If you're looking for the best Cricut alternatives then the choice is even more varied than it was this time last year. While Brother and Silhouette of America offer similar approaches, new brands xTools and Glowforge have brought laser cutters into the mix. These alternatives to the best Cricut machines can cut paper, card, vinyl, fabric and so much more.
But for every Cricut machine, there's a good alternative, and indeed a cheaper alternative to Cricut. In this article, I look at the best Cricut alternatives and how they do everything a Cricut can, and in some ways a little more. I've personally tested some of the digital craft machines below.
The Silhouette brand is one of Cricut's biggest rivals, we have a full guide to the best Silhouette machines available now. We also pit Cricut versus Silhouette to really see how they match up. But take a look below for the best Cricut alternatives, especially now that the excellent Silhouette machines are more widely available outside of America. You might also want to see our pick of the best vinyl cutter machines.
The best Cricut alternatives available now
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The xTool M1 breaks the mould for digital craft machines by offering both a blade cutter and a laser cutter in one machine. The same housing holds both, so you can blade cut and laser engrave in one go, or blade cut and then laser cut smaller details even a blade won't manage.
This neat box of tricks won a Red Dot Design Award in 2022 and it's easy to see why; this is a smart and compact craft machine that works like no other on the market right now. The machine itself has few buttons and everything is controlled via xTools app for Android and Apple. It's very similar to Cricut Design Space, and supports vector art software such as CorelDRAW.
The slight downside to the xTool M1 is the laser is a 10 watt diode laser which is less powerful than the 45 watt CO2 laser of the Glowforge Pro – in my xTool M1 review I found this to be slower than Glowforge Pro but with good results. This means the xTool M1 is ideal for thinner materials and all engraving, but for larger laser-cut projects you'll likely need to upscale to the Glowforge. The brand does have a more powerful machine, the Laserbox, and you can read about that in my guide to the best xTools machines.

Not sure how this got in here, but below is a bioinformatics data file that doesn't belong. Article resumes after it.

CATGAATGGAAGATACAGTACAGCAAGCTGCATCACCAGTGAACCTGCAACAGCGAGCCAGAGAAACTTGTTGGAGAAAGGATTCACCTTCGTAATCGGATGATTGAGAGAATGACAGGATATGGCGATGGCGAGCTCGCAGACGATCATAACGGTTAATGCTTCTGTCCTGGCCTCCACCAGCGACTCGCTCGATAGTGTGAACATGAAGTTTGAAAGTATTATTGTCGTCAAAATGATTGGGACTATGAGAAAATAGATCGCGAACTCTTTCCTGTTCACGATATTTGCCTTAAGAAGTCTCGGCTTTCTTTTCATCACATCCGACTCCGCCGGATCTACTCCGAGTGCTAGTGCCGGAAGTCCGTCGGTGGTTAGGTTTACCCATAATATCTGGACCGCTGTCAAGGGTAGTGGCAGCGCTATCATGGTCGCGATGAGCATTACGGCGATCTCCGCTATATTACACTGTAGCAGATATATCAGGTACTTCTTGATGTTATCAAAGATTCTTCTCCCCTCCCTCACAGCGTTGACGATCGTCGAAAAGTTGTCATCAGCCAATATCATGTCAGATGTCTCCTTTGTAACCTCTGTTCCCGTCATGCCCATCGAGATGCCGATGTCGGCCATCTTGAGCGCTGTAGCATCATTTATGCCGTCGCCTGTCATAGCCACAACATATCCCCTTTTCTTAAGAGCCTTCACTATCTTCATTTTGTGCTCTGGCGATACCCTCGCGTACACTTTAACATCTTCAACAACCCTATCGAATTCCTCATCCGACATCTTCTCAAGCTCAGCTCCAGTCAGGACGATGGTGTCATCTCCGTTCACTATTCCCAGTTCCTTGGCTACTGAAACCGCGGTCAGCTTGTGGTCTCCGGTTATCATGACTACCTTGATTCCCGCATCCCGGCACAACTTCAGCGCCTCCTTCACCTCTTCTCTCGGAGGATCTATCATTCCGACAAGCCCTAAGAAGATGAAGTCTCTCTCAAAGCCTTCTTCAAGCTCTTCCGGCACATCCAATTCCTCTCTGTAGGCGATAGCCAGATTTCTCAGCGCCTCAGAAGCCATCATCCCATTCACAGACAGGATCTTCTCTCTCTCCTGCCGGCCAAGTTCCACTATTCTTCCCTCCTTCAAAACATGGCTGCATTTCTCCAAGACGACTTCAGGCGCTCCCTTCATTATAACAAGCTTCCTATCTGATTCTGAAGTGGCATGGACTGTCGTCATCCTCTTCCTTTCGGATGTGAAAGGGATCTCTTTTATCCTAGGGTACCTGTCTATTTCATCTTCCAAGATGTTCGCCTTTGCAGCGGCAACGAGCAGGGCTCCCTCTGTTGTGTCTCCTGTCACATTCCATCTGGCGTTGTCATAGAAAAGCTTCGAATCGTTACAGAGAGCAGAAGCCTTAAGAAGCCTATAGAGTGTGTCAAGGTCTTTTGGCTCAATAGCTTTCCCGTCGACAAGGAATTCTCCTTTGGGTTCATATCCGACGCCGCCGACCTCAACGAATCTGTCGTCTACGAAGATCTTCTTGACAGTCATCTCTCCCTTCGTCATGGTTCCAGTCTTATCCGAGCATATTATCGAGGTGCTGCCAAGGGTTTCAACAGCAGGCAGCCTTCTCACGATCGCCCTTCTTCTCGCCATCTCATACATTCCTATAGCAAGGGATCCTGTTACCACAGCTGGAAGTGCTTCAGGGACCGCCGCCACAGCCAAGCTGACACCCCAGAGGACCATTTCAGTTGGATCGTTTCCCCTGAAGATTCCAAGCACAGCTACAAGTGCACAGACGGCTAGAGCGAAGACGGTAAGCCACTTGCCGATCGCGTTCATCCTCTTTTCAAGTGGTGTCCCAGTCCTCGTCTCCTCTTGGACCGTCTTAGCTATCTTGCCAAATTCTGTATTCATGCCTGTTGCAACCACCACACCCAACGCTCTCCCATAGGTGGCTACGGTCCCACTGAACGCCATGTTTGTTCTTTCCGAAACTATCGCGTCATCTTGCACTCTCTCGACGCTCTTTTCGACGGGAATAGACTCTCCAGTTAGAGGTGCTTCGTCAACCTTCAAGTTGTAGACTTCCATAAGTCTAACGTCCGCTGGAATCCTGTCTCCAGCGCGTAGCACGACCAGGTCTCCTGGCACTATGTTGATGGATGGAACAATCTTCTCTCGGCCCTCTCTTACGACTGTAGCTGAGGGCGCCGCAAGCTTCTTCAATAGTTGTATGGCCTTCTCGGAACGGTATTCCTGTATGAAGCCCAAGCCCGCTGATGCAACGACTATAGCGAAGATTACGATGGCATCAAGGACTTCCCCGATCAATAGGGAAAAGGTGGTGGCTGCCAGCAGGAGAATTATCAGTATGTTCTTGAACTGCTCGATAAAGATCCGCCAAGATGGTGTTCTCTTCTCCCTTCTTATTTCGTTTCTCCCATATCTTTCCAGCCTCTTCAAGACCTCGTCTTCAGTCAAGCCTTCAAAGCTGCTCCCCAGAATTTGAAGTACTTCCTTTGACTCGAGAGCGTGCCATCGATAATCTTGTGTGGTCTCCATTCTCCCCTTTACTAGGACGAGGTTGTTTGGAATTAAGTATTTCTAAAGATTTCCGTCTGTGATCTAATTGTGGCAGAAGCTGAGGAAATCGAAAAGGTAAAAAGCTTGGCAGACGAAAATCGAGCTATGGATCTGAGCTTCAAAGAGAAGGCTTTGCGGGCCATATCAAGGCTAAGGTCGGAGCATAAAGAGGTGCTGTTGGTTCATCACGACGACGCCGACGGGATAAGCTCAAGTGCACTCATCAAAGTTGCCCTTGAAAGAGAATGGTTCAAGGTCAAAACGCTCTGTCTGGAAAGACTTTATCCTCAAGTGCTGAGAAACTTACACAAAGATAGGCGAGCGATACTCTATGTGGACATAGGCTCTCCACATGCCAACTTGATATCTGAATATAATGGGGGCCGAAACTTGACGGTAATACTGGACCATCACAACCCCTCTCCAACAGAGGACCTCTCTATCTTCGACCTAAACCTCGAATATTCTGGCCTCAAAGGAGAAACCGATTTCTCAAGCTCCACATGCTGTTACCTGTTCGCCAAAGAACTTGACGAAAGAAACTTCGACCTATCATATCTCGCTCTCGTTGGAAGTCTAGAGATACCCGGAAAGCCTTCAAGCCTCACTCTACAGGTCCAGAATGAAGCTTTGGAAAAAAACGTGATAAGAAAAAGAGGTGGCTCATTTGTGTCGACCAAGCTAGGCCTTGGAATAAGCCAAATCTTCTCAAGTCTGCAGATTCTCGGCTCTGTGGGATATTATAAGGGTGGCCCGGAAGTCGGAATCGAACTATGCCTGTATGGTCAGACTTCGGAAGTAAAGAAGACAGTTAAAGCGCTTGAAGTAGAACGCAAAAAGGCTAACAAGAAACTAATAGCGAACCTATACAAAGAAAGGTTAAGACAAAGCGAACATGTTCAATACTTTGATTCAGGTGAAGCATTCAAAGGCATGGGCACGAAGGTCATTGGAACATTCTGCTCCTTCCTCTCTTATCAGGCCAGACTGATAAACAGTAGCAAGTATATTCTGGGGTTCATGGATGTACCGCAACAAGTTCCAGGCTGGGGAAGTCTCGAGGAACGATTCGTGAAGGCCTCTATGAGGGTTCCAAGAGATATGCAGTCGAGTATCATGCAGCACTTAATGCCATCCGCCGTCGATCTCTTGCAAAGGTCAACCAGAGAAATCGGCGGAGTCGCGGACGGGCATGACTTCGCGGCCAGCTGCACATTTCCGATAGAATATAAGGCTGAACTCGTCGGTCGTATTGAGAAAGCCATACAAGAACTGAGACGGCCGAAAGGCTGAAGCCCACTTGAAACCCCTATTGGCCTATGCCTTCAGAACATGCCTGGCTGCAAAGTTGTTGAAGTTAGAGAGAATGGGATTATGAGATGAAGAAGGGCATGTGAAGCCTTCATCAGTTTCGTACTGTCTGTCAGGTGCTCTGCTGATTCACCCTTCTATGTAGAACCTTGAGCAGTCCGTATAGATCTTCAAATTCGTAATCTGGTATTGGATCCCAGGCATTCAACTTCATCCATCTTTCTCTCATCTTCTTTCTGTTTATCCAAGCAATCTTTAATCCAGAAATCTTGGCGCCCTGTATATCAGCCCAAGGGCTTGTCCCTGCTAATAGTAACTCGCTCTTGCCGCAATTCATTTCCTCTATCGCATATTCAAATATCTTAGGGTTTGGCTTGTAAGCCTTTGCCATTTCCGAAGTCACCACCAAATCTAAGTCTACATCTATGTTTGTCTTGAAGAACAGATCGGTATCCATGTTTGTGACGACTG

Yet, at a fraction of the cost of a Glowforge but more expensive than a Cricut Maker 3, the xTool M1 is a nice mid-way craft machine that can deliver projects beyond Cricut. This is an excellent hybrid option and easily one of the best Cricut alternatives you can buy.
The Siser Juliet Digital Cutting Machine is the newest digital craft cutting machine on the market, and easily the best alternative to Cricut Maker 3 if you're looking for a straight forward blade cutter with some neat design choices.
Firstly, the included Leonardo design software comes with many pre-installed designs making this ideal for a newcomer to digital crafting. But if you are a seasoned pro, there are some nice new features too. I like the LCD display which means I can take direct control over the machine's settings, the built-in camera offers precise cutting (handy to perfect print after cut projects), and the Siser Juliet adjustable pinch rollers, which means it's possible to adjust the speed and pressure of the cut and experiment more.
The Siser Juliet looks quite stylish too. It's a cylindrical build that feels more compact than Cricut Maker 3. It's also whisper quiet (78dB) compared to the latest Cricut machines and features a Marker adapter to turn the Siser into a drawing plotter – that built-in camera really aids precision when drawing. Overall, the Siser Juliet is an excellent and comparable craft machine; Siser is also a well-respected craft brand.
The Brother ScanNCut SDX1200 is the part of the excellent ScanNCut series of craft machines from the brand mostly known for its sewing machines. The difference between this machine and its rivals at Cricut and Silhouette is the built-in 600dpi scanner and and onboard computer, accessed via the LCD touchscreen.
The difference with the ScanNCut SDX1200 and some other machines on this list is you can begin cutting out of the box; no need for laptop, tablet or extra software. There is over 1,000 pre-programmed projects to use or you can create your own using the touchscreen and included stylus to adjust the size of shapes and weld them into new patterns.
Then there's the scanner. In our Brother ScanNCut SDX2200D review, a Disney-themed edition, our writer found this revolutionary to use – you're able to scan drawings, photos, material, or even pages of old sewing patterns into the machine and then cut from this data.
You can scan and cut sections of material and the AI will even scan and cut leftover materials – it can judge how many shapes you can get from a piece of fabric, for example. If you're new to craft cutting machines, and have the budget, the Brother ScanNCut SDX1200 is a great place to start, and our preferred Cricut alternative.